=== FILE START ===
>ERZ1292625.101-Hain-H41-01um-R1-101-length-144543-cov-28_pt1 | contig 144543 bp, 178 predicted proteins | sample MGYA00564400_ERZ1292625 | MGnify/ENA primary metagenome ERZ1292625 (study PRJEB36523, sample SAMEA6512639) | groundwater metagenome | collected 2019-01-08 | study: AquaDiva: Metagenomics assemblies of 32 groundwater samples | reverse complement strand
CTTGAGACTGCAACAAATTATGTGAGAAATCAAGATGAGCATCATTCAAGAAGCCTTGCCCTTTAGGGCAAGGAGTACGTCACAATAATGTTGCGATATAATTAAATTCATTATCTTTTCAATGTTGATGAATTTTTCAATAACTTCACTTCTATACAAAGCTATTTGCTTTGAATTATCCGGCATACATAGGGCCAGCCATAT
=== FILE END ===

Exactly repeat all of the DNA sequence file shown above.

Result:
>ERZ1292625.101-Hain-H41-01um-R1-101-length-144543-cov-28_pt1 | contig 144543 bp, 178 predicted proteins | sample MGYA00564400_ERZ1292625 | MGnify/ENA primary metagenome ERZ1292625 (study PRJEB36523, sample SAMEA6512639) | groundwater metagenome | collected 2019-01-08 | study: AquaDiva: Metagenomics assemblies of 32 groundwater samples | reverse complement strand
CTTGAGACTGCAACAAATTATGTGAGAAATCAAGATGAGCATCATTCAAGAAGCCTTGCCCTTTAGGGCAAGGAGTACGTCACAATAATGTTGCGATATAATTAAATTCATTATCTTTTCAATGTTGATGAATTTTTCAATAACTTCACTTCTATACAAAGCTATTTGCTTTGAATTATCCGGCATACATAGGGCCAGCCATAT